"It's a little different," said Zuttah. "Now I get play one position whereas last year I was playing three or four positions. I have the ability to focus on one position, so I think that's helping me grow more."
Even before Sears went AWOL, Zuttah prepared during the offseason as if he was going to start, hitting the weight room hard. At one point, Faine told him to dial it down a notch, stressing how long the football season is. But the 6-foot-4, 308-pound Zuttah said he's always hit the weight room hard, and felt the need to do that this offseason.
"That's my regular workout routine," said Zuttah. "I changed some things when I was working out for the Combine last year, so I lost a little bit of my overall strength. I feel like I'm getting that back with the weight room work."
Tampa Bay's offense started fast out of the gate, producing 450 yards, including 174 yards (5.6 avg.) on the ground vs. Dallas. But this unit has struggled mightily since then and currently ranks 27th in the NFL.
While Faine's absence due to a torn triceps has played a significant role in Tampa Bay's offensive woes, Zuttah, who had just five career starts compared to Sears' 31 starts heading into 2009, was inconsistent in losses to Buffalo and New York.
However, Zuttah had one of his better games against the Redskins last Sunday, where the Bucs rushed for 129 yards (4.3 avg.).
"I feel I've improved. That's the approach I take – get better each game," said Zuttah. "Even if I feel like I've played at a really high level, my goal still is to improve on that."
One of the reasons why the Bucs invested a 2008 third-round pick in Zuttah was because of his versatility. He started 40 games at Rutgers and spent time playing at all five positions along the O-line.
Prior to Sears' absence, the Bucs worked Zuttah mostly at center and right guard, but Sears' situation allowed the former Rutgers standout to start at left guard, a position he's still getting used to playing.
"There's a lot for me to improve on," said Zuttah. "I'm actually still getting comfortable at left guard. I played it a little bit sporadically before, but it's still somewhat new and I'm still trying to get more comfortable with it. That will come with experience.
"It would be difficult for me to pick one spot [that I'm most comfortable playing]. I'm really most comfortable with wherever I'm getting the most reps at the time. Right now that's left guard."
Penalties Are A Problem Tampa Bay has been penalized 27 times through the first four games of the 2009 season. The Bucs are on pace to have 108 penalties in '09, which would be the most by a Tampa Bay team since the 2005 season when the Bucs were penalized 131 times.
Penalties have been one of many problems the Bucs have had – and are currently trying to iron out in an effort to record their first win of the season and get back on track after a 0-4 start.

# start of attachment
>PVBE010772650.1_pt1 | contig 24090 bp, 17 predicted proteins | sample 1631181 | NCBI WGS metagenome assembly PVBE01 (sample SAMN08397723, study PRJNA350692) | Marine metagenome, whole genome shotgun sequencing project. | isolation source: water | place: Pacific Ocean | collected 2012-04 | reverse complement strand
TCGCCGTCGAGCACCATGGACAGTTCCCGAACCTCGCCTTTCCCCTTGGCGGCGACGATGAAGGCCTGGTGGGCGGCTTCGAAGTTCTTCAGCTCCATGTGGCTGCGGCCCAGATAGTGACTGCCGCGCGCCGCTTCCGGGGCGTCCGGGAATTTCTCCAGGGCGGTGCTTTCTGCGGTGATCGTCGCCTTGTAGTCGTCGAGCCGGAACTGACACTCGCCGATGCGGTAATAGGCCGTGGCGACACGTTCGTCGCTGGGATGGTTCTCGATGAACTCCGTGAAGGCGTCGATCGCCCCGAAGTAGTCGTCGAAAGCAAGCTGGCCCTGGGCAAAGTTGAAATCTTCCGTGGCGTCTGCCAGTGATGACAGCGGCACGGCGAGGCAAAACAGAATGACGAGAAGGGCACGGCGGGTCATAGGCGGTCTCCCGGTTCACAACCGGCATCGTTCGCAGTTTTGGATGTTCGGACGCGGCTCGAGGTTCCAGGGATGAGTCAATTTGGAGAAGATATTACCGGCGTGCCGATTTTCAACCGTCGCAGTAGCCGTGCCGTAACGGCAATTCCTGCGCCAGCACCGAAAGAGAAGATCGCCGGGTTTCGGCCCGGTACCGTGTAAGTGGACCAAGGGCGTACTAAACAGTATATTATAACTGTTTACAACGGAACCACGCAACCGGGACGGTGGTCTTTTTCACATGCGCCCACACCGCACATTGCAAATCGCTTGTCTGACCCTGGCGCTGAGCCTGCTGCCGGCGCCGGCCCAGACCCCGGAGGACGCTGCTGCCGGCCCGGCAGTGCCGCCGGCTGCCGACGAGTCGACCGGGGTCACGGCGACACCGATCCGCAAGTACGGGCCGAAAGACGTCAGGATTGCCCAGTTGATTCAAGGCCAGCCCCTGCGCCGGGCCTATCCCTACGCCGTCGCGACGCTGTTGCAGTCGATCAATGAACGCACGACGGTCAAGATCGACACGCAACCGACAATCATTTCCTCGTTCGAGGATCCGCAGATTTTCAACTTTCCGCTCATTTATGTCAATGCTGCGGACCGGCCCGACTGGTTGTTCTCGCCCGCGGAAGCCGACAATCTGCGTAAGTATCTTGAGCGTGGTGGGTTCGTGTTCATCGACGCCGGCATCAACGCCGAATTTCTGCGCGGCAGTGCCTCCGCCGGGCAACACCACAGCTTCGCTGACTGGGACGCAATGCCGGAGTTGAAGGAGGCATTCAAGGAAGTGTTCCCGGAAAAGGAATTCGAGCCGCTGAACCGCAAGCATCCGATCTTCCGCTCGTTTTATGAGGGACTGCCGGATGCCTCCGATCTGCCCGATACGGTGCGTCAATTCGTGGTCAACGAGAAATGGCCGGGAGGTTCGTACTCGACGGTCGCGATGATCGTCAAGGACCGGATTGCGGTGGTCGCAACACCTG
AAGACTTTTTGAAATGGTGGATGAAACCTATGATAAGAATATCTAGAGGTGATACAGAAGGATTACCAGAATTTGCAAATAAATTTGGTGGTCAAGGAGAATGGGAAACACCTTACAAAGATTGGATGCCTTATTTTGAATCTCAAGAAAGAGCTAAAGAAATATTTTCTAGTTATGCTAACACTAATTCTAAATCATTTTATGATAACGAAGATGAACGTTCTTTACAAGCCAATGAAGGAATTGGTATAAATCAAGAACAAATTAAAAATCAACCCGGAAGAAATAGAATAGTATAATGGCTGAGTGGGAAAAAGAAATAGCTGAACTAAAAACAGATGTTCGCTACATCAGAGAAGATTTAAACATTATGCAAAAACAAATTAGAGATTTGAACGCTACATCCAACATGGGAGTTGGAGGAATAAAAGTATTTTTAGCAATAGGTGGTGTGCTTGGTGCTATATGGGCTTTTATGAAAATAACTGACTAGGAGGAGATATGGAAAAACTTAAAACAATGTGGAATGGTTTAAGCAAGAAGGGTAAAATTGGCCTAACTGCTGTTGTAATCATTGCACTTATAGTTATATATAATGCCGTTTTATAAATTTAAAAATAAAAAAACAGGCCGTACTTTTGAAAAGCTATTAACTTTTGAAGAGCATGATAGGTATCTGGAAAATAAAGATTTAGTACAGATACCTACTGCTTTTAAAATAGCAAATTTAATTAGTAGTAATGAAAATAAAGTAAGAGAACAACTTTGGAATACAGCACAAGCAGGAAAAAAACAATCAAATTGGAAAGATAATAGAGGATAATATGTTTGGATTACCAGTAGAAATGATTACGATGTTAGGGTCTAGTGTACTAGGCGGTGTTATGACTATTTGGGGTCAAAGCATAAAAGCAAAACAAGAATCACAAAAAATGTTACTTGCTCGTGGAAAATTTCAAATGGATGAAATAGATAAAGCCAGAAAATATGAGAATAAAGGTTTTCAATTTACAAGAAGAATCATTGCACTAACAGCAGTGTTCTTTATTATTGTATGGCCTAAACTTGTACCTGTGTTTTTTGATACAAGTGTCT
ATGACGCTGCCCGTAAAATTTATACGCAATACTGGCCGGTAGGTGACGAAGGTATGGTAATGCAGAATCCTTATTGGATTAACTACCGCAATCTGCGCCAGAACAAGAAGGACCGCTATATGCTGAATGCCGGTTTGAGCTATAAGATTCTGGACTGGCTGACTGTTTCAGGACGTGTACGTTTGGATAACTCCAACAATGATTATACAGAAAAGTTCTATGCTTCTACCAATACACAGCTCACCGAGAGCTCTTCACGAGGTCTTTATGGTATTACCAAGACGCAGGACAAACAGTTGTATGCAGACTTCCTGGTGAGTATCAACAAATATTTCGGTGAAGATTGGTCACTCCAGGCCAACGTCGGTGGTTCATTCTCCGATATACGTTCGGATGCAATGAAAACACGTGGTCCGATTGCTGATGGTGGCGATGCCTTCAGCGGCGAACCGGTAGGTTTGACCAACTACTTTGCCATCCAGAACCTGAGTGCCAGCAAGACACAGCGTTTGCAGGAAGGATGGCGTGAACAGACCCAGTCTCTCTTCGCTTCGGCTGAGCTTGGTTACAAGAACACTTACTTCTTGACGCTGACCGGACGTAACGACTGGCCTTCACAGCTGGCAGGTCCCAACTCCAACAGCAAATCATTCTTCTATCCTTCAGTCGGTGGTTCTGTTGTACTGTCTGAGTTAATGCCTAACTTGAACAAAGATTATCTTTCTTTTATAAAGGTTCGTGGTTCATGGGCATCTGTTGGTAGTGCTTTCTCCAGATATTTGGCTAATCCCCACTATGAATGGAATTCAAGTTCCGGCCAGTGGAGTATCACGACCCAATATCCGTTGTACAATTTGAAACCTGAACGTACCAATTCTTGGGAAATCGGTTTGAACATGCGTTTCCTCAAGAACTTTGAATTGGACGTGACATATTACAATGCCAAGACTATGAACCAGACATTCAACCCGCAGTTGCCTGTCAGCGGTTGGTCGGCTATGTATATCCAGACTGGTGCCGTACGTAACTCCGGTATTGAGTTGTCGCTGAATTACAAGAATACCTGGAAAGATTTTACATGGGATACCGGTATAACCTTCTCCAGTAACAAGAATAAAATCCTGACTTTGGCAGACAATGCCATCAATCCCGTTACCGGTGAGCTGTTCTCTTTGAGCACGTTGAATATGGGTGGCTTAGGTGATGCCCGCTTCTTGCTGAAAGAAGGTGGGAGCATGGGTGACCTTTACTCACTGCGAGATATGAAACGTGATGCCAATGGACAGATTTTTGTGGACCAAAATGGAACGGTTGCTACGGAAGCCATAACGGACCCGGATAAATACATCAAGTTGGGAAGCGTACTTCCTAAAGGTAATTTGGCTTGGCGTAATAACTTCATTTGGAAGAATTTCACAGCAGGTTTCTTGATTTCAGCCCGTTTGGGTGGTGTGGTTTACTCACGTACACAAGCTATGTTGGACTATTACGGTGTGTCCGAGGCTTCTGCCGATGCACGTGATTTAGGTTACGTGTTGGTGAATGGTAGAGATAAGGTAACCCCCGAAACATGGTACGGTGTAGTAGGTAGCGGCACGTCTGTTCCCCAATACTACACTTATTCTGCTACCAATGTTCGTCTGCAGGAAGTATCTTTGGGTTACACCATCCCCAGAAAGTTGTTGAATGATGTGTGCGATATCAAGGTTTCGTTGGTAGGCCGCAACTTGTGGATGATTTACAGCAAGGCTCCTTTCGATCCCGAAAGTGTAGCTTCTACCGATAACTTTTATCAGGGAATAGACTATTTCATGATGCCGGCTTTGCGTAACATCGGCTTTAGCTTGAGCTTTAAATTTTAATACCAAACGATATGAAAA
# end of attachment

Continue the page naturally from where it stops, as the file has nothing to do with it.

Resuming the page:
The Bucs players believe many problem areas on the team will get cleaned up as some of the younger players gain more experience on the football field.
"We have a really good team," said Bucs guard Davin Joseph. "We're just young in some spots and we're making some mistakes, me included. It's just a matter of everyone being accountable and making plays. We're getting better, but we're still not there yet."
Sure, the Bucs are young and inexperienced in several areas on the offensive and defensive sides of the football. But not all of Tampa Bay's woes can be attributed to youth and inexperience.
Those two circumstances certainly don't explain why wide receiver Michael Clayton and right tackle Jeremy Trueblood lead the league in dropped passes and false start penalties, respectively.
Clayton has four dropped passes and just seven receptions through four games, while Trueblood is tied for the league in false start penalties with four through as many games.
A 2004 first-round pick, Clayton has nearly 50 career starts and has played in almost 80 games. Trueblood, who entered the league as a second-round pick, has started 49 of the 51 games he's played in since entering the league in 2006.
The Bucs are young and inexperienced, and that's why this team can't afford to have its seasoned veterans making mistakes like the ones Clayton and Trueblood have committed through the first quarter of the season. Unfortunately, both players are repeat offenders. Clayton has had bouts with dropped passes throughout his career, and Trueblood led the Bucs in penalties last season.
As long as these types of gaffes continue the Bucs will be hard pressed to win a game.
Longest Current Losing Streaks In NFL The Tampa Bay Buccaneers have lost eight straight games dating back to the 2008 regular season. The Bucs are just 1-11 during that stretch if you count the team's 2009 preseason (1-3).
As promised, Pewter Report will keep this chart going as long as the Bucs remain winless in 2009. Tampa Bay currently ranks tied for third in the NFL for the longest losing streak in regular season play.
St. Louis – 14 Cleveland – 10 Kansas City – 8 Tampa Bay – 8